Yale Grad: My Classmates Are Dying

Graduating from an Ivy League university has not protected us from the higher mortality rate among black men.

Clyde Murphy and Ron Howell (Courtesy of Murphy family)

For some time now, below the surface of my conscious mind, I've been lamenting the plight of us black men who attended Yale in the 1960s. Too many of us seem to be dying way before our time. My concern has been germinating for some 15 years, and my buddy Charles S. Finch -- physician, fellow member of the class of '70 and author of books on ancient Egypt -- shared my feelings and added a sane professional legitimacy to them. Could it be that we, the civil rights incarnation of W.E.B. Du Bois' Talented Tenth, were being taken down before our time, like outnumbered soldiers on a battlefield?

Last year the answer came to us with undeniable certainty: Yes. Barely a month after the 40th-anniversary celebration of our 1970 graduation, there came word that our close friend Clyde E. Murphy -- the Platter Playin' Poppa of Yale's radio station, WYBC, in the late '60s -- died suddenly of a pulmonary embolism in Chicago, where he had been a hard-charging civil-rights attorney.

Then, in the succeeding months, we lost frat brother Ron Norwood, a lawyer, to cancer, and then Jeff Palmer, also to cancer, like successive awakening slaps to our stunned faces.

Toward the end of last year, I did some calculating. By my count, there were 32 African Americans in the original class of 1970, almost exactly 3 percent of the total class. But nine of us had died, more than 10 percent of the total, which meant we were dying at more than three times the rate of our white alumni.

This defies -- makes a mockery of, really -- the expectations that our parents held for us 40 years ago. Back in our college days, eager to associate with other blacks confronting similar challenges, I pledged Alpha Phi Alpha Fraternity at Yale. There were eight of us on the pledge line that season, our sophomore year, and we called ourselves the Omnipotent Octet. With three of us now deceased, we survivors know that omnipotence is a construction of the mind.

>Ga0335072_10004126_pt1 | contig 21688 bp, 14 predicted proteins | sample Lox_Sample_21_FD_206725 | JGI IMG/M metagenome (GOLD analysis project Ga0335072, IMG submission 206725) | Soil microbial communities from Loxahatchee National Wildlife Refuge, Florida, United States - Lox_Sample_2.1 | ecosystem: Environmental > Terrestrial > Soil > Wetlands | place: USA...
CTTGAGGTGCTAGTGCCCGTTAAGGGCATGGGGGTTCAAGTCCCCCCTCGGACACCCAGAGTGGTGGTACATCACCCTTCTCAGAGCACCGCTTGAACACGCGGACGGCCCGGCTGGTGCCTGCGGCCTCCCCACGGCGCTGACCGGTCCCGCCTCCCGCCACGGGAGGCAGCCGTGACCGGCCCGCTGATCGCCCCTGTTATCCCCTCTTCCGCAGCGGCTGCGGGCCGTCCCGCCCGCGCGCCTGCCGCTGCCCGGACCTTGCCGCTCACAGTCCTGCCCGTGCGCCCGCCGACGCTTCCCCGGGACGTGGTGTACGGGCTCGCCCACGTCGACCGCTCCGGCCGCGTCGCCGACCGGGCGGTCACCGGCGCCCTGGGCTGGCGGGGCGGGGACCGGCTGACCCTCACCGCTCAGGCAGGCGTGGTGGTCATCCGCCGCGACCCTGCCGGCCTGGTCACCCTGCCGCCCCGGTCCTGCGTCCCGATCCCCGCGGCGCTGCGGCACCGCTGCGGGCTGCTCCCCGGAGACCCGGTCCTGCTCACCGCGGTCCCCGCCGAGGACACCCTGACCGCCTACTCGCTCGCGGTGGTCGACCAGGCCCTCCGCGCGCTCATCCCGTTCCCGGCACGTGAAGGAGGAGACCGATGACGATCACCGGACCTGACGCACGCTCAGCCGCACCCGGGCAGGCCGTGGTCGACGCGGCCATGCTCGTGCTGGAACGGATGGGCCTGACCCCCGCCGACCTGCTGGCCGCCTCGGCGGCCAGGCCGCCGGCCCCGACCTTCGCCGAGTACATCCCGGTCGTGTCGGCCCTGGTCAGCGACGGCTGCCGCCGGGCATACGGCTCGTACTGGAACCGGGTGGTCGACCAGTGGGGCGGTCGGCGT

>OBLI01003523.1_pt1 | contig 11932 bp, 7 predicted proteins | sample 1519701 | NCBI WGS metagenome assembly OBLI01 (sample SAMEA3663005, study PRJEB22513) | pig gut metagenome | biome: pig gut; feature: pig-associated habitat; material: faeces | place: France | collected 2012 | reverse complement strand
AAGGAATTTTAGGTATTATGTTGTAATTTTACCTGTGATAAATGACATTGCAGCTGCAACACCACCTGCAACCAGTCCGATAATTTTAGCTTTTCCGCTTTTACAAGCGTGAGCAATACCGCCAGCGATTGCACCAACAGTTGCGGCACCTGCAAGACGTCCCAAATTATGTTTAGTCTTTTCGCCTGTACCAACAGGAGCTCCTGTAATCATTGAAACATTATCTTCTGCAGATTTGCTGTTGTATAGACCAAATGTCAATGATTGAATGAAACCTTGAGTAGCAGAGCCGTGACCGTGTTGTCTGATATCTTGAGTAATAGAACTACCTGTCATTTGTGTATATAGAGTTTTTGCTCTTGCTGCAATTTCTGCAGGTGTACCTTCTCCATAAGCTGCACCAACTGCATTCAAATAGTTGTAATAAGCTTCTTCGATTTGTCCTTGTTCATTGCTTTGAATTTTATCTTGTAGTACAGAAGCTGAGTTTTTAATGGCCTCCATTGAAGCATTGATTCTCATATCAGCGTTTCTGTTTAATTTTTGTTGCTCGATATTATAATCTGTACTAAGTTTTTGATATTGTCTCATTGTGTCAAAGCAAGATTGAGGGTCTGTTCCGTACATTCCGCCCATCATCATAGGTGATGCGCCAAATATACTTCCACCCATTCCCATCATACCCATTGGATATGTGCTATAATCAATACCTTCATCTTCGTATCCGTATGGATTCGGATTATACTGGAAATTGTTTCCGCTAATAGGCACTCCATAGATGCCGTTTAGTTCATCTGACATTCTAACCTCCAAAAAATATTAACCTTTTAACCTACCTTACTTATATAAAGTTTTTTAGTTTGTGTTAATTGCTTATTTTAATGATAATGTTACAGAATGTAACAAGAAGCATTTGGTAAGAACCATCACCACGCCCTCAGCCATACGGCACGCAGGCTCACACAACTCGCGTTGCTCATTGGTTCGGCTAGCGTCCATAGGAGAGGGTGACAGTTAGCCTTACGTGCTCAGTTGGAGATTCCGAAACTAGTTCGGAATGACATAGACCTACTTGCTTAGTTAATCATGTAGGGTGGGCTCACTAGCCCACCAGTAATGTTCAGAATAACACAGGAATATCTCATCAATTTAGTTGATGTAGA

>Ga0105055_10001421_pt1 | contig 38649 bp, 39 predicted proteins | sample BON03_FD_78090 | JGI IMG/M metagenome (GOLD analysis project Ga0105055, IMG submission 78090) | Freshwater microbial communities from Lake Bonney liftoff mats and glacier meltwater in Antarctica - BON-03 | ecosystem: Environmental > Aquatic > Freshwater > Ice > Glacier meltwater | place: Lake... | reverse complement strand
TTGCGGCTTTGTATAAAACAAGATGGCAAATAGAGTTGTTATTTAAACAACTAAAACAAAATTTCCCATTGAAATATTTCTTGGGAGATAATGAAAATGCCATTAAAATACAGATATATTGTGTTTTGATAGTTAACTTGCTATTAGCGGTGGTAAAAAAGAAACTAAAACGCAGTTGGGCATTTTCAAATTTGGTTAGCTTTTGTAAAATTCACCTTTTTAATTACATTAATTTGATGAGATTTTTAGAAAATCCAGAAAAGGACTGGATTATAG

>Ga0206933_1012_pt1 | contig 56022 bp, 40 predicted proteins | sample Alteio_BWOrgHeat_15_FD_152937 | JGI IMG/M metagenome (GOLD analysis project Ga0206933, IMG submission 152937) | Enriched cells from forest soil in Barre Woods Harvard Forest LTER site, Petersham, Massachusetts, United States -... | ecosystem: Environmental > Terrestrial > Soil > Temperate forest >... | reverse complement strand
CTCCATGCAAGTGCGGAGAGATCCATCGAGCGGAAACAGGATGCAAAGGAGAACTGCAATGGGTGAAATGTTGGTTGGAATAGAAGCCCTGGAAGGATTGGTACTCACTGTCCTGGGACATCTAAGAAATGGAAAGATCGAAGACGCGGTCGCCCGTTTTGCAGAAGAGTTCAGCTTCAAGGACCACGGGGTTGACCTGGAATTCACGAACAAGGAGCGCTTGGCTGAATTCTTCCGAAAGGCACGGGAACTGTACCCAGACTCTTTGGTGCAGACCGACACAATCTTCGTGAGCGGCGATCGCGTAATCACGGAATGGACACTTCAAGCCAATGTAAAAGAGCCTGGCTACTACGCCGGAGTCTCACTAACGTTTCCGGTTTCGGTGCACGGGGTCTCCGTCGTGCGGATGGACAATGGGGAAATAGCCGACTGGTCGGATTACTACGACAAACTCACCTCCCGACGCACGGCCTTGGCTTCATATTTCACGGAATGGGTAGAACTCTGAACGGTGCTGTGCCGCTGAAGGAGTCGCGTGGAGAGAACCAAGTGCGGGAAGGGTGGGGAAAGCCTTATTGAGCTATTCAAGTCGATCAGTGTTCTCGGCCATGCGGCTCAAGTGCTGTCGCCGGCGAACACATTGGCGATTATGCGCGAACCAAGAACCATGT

A black man living in a high-crime American city can expect to live 21 fewer years than a woman of Asian descent in the United States. The man's life expectancy, in fact, is closer to that of people living in West Africa than it is to the average white American.

But wait a minute. What about black male graduates of Yale and Harvard? Shouldn't they be expected to live as long as the most privileged of American males? Psychiatrists and health researchers have found, unfortunately, that highly educated African Americans are not shielded from the disparities leading to higher mortality rates.

In fact, there is evidence that black men high up the socioeconomic ladder face special pressures that can result in "myriad chronic medical conditions, including hypertension and cardiovascular disease," according to a June 2004 study published in Psychology and Health.

Among the authors of the study was psychiatrist Christopher L. Edwards of Duke University, who is among a coterie of black health scholars studying the effects of a phenomenon called John Henryism, so named after a 19th-century black folk hero.

According to legend, John Henry was one of the "steel drivers" who hammered down spikes used in the railroad expansion that made America big and rich. With the coming of the steam-powered drill, the livelihoods of steel drivers like Henry were threatened. Henry, full of bluster, challenged the owner of the railroad to a contest pitting Henry against the new drill. Henry won the contest, but he died from the mental and physical strain.